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The University of Southampton

Advancing sustainable river engineering

Ecological Engineering at Southampton has improved the sustainability of river infrastructure throughout the world. Our impact is estimated to have exceeded £20m and has been achieved through innovative fish passage and screening in the UK, South America and Asia, preventing the spread of invasive fish in North America and Africa, and dam decommissioning in Europe, and North and South America. These measures have benefited the water supply and electricity generating industries, low income fishery stakeholders in developing nations, regulatory agencies, and the general public.


Research challenge and context

Globally we face unprecedented challenges in managing our freshwater resources to achieve sustainability, security and equity of supply. According to the Organisation for Economic Co-operation and Development, it is assumed demand for water will increase 55 per cent from 2000 to 2050, if things carry on as they are. 

Water is an essential component of our energy systems, with the generation of electricity being dependent on taking large quantities of water from rivers to run a variety of systems including driving turbines at hydroelectric dams and barrages. However, this can have considerable negative consequences for other resources, such as fisheries that provide a self-sustaining source of protein for millions of people. Inland freshwater ecosystems are the most threatened of all, being much more extensively modified by humans than any other (Convention on Biological Diversity 2016). 

We need to mitigate the negative impacts of developing freshwater ecosystem services and Southampton’s research focuses on advancing the sustainability of river infrastructure to protect water resources and ecosystem services (particularly fisheries) in line with the United Nations Sustainable Development Goals.

Fish pass

Our solution

Since 2005, researchers at Southampton have developed new approaches to creating sustainable water and energy infrastructure. These have focused on three areas: 

  • Innovative fish passage and screening
  • Preventing the spread of invasive fish
  • Dam decommissioning

What was the impact?

Innovative fish passage and screening

Southampton created a new Cylindrical Bristle Cluster (CBC) fish pass that could be installed on gauging weirs to enhance the passability for fish. This has been adopted by the Environment Agency and since 2018, the CBC has been installed by several conservation groups including the Ouse and Adur Rivers Trust and has opened up several kilometres of previously inaccessible river.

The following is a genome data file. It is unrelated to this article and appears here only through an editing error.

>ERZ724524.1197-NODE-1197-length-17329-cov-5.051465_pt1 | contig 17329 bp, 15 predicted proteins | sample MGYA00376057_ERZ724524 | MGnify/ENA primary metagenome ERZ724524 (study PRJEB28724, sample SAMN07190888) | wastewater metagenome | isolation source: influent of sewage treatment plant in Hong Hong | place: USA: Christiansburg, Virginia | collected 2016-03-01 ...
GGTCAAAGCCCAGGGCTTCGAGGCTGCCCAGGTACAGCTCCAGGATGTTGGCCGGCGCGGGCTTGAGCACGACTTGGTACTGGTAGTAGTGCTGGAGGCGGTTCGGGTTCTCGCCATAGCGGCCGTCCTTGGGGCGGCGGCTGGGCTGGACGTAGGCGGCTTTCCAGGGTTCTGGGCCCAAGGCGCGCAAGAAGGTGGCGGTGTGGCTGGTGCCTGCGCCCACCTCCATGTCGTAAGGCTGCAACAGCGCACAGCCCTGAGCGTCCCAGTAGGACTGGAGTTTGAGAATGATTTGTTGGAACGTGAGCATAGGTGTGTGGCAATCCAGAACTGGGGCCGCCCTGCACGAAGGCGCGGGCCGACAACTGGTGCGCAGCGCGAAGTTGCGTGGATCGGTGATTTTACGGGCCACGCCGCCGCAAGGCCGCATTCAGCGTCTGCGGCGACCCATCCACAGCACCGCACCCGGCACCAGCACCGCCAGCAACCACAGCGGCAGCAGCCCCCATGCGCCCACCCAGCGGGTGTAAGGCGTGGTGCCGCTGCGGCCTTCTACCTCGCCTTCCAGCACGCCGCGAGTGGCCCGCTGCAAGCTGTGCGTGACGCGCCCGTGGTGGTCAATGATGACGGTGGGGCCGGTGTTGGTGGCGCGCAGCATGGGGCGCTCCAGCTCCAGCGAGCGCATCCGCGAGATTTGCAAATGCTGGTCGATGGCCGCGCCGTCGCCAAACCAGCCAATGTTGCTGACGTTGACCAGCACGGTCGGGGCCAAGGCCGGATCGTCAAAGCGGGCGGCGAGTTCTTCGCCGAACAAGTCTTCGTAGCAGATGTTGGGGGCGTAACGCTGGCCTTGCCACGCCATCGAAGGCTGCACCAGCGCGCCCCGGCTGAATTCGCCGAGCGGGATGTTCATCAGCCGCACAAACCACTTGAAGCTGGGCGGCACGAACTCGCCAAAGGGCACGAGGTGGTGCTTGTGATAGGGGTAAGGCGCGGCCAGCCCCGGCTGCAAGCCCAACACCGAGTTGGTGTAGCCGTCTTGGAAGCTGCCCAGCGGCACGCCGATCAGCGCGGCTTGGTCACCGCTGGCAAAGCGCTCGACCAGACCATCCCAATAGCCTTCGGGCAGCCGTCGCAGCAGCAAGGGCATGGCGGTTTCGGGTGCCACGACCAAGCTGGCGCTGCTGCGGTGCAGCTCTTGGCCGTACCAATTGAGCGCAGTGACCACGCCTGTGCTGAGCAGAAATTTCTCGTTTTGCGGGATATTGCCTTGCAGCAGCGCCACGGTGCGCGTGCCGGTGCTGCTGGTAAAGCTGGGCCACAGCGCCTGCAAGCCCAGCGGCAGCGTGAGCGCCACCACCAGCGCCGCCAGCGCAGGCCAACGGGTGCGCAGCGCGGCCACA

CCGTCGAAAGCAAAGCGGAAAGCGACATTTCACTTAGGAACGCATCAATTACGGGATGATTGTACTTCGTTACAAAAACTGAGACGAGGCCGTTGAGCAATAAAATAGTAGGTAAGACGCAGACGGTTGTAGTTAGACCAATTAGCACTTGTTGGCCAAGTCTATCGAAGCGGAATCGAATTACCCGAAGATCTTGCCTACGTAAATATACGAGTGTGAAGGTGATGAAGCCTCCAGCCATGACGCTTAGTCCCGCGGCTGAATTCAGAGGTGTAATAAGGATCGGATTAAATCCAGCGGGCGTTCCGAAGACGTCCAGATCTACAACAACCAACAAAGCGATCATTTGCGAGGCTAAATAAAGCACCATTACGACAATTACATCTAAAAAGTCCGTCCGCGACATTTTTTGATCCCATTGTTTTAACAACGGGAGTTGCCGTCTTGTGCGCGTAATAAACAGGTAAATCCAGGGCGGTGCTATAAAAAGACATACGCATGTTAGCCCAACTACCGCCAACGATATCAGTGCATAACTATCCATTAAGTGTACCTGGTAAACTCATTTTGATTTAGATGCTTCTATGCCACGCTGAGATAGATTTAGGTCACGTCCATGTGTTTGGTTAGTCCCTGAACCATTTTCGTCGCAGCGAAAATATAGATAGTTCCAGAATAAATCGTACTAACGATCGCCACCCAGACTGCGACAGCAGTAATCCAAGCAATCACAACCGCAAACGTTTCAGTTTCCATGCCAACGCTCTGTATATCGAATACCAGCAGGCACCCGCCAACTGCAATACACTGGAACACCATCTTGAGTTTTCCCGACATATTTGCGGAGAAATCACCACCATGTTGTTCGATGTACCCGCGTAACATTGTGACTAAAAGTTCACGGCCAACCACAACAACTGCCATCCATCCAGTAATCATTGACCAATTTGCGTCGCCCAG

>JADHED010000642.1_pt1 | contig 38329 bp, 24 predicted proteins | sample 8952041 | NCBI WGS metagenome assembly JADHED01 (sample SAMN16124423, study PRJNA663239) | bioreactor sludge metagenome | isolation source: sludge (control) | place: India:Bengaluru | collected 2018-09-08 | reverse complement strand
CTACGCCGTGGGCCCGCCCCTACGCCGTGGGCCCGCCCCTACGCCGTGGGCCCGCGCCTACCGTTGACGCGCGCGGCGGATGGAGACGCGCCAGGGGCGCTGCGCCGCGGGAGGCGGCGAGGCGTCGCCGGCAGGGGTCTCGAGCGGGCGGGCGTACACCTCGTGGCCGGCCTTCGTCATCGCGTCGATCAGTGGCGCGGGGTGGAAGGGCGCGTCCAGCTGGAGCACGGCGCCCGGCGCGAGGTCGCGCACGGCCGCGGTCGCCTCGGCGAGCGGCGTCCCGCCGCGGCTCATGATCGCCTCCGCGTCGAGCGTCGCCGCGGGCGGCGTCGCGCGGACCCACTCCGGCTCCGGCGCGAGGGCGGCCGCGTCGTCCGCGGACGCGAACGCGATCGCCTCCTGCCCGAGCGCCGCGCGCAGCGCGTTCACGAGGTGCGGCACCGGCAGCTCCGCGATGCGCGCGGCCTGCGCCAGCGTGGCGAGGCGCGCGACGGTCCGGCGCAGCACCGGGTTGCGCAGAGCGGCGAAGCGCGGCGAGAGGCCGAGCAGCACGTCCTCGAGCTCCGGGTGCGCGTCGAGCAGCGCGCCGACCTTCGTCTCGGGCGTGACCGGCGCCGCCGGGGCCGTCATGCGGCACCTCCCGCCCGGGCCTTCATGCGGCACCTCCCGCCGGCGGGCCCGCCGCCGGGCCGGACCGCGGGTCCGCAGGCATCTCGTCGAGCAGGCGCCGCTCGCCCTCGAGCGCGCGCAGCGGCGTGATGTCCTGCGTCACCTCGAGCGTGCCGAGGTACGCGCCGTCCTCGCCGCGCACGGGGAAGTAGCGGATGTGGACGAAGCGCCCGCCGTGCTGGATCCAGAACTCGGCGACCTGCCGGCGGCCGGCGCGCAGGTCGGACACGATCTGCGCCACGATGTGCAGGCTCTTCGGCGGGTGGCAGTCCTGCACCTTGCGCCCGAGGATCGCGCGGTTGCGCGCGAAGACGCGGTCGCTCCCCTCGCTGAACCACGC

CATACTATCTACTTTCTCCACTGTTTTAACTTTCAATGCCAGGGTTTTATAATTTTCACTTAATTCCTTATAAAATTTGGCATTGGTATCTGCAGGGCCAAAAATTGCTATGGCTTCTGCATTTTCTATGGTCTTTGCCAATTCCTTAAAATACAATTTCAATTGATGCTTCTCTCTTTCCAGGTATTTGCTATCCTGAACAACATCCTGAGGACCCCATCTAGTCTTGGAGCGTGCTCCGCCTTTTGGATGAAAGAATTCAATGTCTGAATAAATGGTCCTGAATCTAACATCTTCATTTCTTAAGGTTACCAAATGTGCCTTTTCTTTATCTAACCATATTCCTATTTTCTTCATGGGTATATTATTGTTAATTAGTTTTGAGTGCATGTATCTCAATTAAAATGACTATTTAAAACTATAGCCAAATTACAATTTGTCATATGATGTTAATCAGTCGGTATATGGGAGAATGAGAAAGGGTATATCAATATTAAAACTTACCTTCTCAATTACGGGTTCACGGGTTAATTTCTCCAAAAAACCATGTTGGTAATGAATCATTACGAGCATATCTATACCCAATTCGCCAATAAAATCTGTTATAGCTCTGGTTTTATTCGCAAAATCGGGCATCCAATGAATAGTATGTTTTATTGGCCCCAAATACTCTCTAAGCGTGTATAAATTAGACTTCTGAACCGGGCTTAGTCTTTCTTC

Since 2014, Southampton academics have been providing expert advice to a collaboration of regional authorities in the Netherlands who are constructing the Fish Migration River - the first large-scale innovative fish pass of its type in the Netherlands. The project will set a global precedent by reconnecting the Ijsselmeer and Wadden Sea that has been cut-off by the 32.5 km long since 1927. Southampton researchers ensured that several modifications were made to the design to accommodate fish behaviour, saving the project between €5-10m and enabling planning consent to be achieved. 


In 2017, a collaboration between Southampton, HR Wallingford and the University of Nottingham led to an integrated hydrodynamic agent-based model being adopted by the UK and Swedish power industries to predict the movements of endangered European eels at power stations.  A novel electric deterrent has also been developed to deflect the European Eel from power stations in Canada and the USA. 

Another collaboration between Southampton and several South American partners has helped improve hydropower operation procedures by quantifying the impact of rapid decompression during turbine passage. 

Finally, a database on the swimming performance of a range of fish species has been created and used in the innovative design of multi-species fish passage facilities on large-scale dams on the Mekong River in the Lao People’s Democratic Republic. This research was done in collaboration with the Institute of Hydroecology and the Three Gorges University, in China, and the University of Concepcion, in Chile. 

Preventing the spread of invasive fish

Understanding how fish (particularly rarely-studied species of long-bodied fish such as eel and lamprey) respond to environmental stimuli and their locomotory performance is essential to developing strategies to prevent the geographic spread of invasive species. Southampton research has played a pivotal role in developing guidance to limit the impacts of invasive fish in the Great Lakes of the USA and Canada, and in Malawi. 

Dam decommissioning

Southampton expertise in the planned decommissioning of redundant dams has had impact in the UK, South America and Canada. These dams act as barriers to fish migration and researchers at Southampton have developed models to predict sediment release under varying dam removal scenarios, the impact of turbines on fish passage, and hydropower planning decision support tools.

What’s related?

International Centre for Ecohydraulics Research (ICER) 

Newsletter The Ouse & Adur Rivers Trust

SNH publishes new report on beavers and fish
SNH publishes new report on beavers and fish
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